Nonalcoholic fatty liver disease (NAFLD) affects about one-third of the adult population in the United States. Despite its prevalence, many patients don’t realize they have it. While awareness has increased about NAFLD, there is still a knowledge gap. Not enough physicians are diagnosing nor closely monitoring the patients who have it, says Cleveland Clinic gastroenterologist and hepatologist Arthur McCullough, MD.
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Fatty liver disease can progress to fibrosis, and eventually to cirrhosis, if not treated. While there are ways to screen patients with fatty liver disease to determine if they have fibrosis, the existing methods for determining the degree of scarring in the liver are problematic, especially for certain patient populations.
The prevailing method is liver biopsy — a procedure that is expensive, invasive and comes with risks for the patient. Those risk factors only increase when you consider that the majority of patients with NAFLD have other comorbidities, often related to weight. About 90 to 95 percent of people with NAFLD are overweight, with a large percentage being obese or morbidly obese.
That leads to the second problem. Currently, the noninvasive methods that try to predict how much scarring is in the liver include APRI, BARD, FIB-4 and NAFLD fibrosis scores. The issue is that these models haven’t been studied in obese or morbidly obese individuals — arguably, the population that most needs an accurate picture of their fibrosis risk.
“We knew that we needed to create a predictive index for those patients with a BMI above the 35 range,” says Dr. McCullough, who co-authored the paper, Comparison of Prediction Models of Advanced Fibrosis in morbidly and non-morbidly Obese Patients with Nonalcoholic Fatty Liver Disease, along with Tavankit Singh, MD; Catherine Frakes, DO; and Rocio Lopez, MS.
Their study analyzed 1,969 morbidly obese patients with NAFLD proven by biopsy. The research team split patients into two groups to compare a new predictive index for obese and morbidly obese patients with NAFLD with the existing models.
This new predictive index looked at four factors:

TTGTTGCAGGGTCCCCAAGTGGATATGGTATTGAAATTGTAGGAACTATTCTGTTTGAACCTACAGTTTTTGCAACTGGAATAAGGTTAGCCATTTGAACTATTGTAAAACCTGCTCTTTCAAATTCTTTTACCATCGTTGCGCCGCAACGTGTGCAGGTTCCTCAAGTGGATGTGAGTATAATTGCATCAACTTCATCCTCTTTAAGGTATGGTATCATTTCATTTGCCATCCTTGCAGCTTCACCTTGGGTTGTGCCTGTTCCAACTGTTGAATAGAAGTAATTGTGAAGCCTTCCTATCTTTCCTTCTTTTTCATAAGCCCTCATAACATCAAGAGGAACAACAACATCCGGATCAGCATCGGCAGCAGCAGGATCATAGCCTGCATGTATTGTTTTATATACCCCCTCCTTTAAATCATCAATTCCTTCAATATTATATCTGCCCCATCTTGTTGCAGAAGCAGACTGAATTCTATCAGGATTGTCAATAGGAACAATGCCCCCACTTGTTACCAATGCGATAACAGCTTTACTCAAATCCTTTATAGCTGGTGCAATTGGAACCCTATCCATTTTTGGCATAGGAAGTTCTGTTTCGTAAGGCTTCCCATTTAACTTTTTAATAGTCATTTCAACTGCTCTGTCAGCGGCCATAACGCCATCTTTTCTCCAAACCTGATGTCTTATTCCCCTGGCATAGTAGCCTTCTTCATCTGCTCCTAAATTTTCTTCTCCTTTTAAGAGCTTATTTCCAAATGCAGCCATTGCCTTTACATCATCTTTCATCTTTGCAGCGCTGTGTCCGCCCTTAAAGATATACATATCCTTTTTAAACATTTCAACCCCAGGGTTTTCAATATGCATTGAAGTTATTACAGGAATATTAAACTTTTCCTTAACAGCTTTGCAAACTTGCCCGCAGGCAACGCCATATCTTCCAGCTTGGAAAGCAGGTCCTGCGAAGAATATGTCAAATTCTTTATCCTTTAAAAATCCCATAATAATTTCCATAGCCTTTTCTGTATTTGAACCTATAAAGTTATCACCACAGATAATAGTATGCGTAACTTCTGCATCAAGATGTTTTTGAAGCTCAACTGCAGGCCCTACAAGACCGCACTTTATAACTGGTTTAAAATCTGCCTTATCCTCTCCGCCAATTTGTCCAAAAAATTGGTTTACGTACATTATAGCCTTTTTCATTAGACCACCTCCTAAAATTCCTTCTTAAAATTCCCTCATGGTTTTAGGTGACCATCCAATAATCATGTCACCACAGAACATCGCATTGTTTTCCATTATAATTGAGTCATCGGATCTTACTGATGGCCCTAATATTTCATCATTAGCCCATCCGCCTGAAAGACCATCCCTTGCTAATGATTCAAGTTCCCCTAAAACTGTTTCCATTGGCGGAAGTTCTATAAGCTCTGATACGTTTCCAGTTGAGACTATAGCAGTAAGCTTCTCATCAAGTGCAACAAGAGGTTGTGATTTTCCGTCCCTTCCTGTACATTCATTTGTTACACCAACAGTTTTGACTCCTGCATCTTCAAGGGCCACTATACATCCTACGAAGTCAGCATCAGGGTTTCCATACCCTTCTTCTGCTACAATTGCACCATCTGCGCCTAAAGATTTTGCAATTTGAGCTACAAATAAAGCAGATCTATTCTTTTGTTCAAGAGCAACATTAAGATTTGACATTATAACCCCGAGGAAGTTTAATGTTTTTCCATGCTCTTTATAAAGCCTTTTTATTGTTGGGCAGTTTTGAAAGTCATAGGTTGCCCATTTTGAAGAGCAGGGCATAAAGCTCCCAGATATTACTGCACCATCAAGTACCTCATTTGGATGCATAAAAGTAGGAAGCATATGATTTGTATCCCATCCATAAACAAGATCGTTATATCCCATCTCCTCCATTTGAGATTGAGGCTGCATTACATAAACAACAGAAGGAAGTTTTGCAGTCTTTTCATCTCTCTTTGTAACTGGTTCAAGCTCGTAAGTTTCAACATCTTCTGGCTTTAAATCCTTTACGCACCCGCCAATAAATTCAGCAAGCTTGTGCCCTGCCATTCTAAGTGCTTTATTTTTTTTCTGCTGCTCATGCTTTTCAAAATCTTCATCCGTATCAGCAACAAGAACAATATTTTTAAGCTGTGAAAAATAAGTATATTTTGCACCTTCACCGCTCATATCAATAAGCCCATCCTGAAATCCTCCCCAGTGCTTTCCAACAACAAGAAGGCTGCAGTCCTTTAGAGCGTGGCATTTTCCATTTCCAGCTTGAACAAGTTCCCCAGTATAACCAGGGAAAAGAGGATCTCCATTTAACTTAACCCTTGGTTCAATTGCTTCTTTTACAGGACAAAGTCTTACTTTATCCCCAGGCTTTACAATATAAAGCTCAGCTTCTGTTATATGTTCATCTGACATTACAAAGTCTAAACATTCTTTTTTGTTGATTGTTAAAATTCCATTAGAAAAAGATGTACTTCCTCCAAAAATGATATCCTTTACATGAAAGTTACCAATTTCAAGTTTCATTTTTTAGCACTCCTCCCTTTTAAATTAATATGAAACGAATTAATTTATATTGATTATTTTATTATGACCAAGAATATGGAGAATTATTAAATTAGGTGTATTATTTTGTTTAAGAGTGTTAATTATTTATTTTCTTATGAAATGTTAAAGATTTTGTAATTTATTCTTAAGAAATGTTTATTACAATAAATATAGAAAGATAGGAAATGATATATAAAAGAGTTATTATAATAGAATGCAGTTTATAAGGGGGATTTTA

Based on those four factors, the model calculated an obesity fibrosis score (OFS). The results were clear: When the team compared the OFS with other models, the OFS was the best predictor of fibrosis in those with a BMI of over 35.
What about predicting fibrosis for those with a BMI under 35? They tested that, too, and found that OFS had the same accuracy as the other models.
Because OFS provided greater accuracy in those with a BMI of over 35 and equivalent accuracy for those with a BMI under 35, the research team sees great potential for OFS. “We are proposing OFS be the preferred model for all patients,” Dr. McCullough says.
While specialists may be involved, more often than not, screening for fibrosis falls to primary care physicians.
“I would advise the physician order an ultrasound on any obese patient, and if the scan shows that they have fatty liver disease, the physician should immediately think about fibrosis,” Dr. McCullough suggests.
Ultimately, OFS is a preventive screening tool. “When we know about a patient’s risk for fibrosis, we can delay development of it,” he says. While there isn’t an FDA-approved drug for fibrosis, his group has had success with what he calls a “fatty liver cocktail,” which is essentially a group of supplements and medications that may ward off fibrosis — and ultimately, cirrhosis.
Ultimately, Dr. McCullough would like to see OFS combined with using FibroScan® (Echosens, Paris), a machine that sends ultrasound waves through the liver to predict fibrosis. The scan has not always been accurate in obese and morbidly obese people because of the specific probe used. But now, Dr. McCullough says, a new probe has been developed that will be more accurate for those with a BMI of 35 or greater.
For now, using OFS will be a very important first step toward being able to predict fibrosis in the majority — rather than the minority — of patients with NAFLD.
“With this, we should be able to avoid doing liver biopsies in 80 percent in NAFLD patients,” Dr. McCullough says.
Dr. McCullough presented his research on Tuesday at DDW 2018. He hopes to launch an OFS online calculator by the end of 2018, so physicians can easily use the model for NAFLD patients.